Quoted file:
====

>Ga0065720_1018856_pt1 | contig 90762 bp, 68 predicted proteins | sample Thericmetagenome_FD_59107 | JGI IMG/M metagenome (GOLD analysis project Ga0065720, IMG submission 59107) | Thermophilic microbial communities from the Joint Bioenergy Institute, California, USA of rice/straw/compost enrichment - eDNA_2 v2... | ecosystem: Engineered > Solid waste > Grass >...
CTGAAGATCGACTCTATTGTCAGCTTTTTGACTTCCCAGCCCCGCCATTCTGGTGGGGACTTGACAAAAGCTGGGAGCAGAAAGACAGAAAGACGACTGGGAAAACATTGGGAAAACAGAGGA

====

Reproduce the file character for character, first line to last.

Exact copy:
>Ga0065720_1018856_pt1 | contig 90762 bp, 68 predicted proteins | sample Thericmetagenome_FD_59107 | JGI IMG/M metagenome (GOLD analysis project Ga0065720, IMG submission 59107) | Thermophilic microbial communities from the Joint Bioenergy Institute, California, USA of rice/straw/compost enrichment - eDNA_2 v2... | ecosystem: Engineered > Solid waste > Grass >...
CTGAAGATCGACTCTATTGTCAGCTTTTTGACTTCCCAGCCCCGCCATTCTGGTGGGGACTTGACAAAAGCTGGGAGCAGAAAGACAGAAAGACGACTGGGAAAACATTGGGAAAACAGAGGA